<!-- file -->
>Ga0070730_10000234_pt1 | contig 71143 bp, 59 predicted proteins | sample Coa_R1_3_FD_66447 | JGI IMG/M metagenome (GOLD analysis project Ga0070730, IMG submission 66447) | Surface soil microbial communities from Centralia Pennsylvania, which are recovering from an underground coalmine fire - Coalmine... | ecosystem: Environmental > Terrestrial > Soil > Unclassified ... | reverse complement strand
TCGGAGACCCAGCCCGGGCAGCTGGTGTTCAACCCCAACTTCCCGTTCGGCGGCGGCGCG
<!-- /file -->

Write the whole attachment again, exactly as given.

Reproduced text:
>Ga0070730_10000234_pt1 | contig 71143 bp, 59 predicted proteins | sample Coa_R1_3_FD_66447 | JGI IMG/M metagenome (GOLD analysis project Ga0070730, IMG submission 66447) | Surface soil microbial communities from Centralia Pennsylvania, which are recovering from an underground coalmine fire - Coalmine... | ecosystem: Environmental > Terrestrial > Soil > Unclassified ... | reverse complement strand
TCGGAGACCCAGCCCGGGCAGCTGGTGTTCAACCCCAACTTCCCGTTCGGCGGCGGCGCG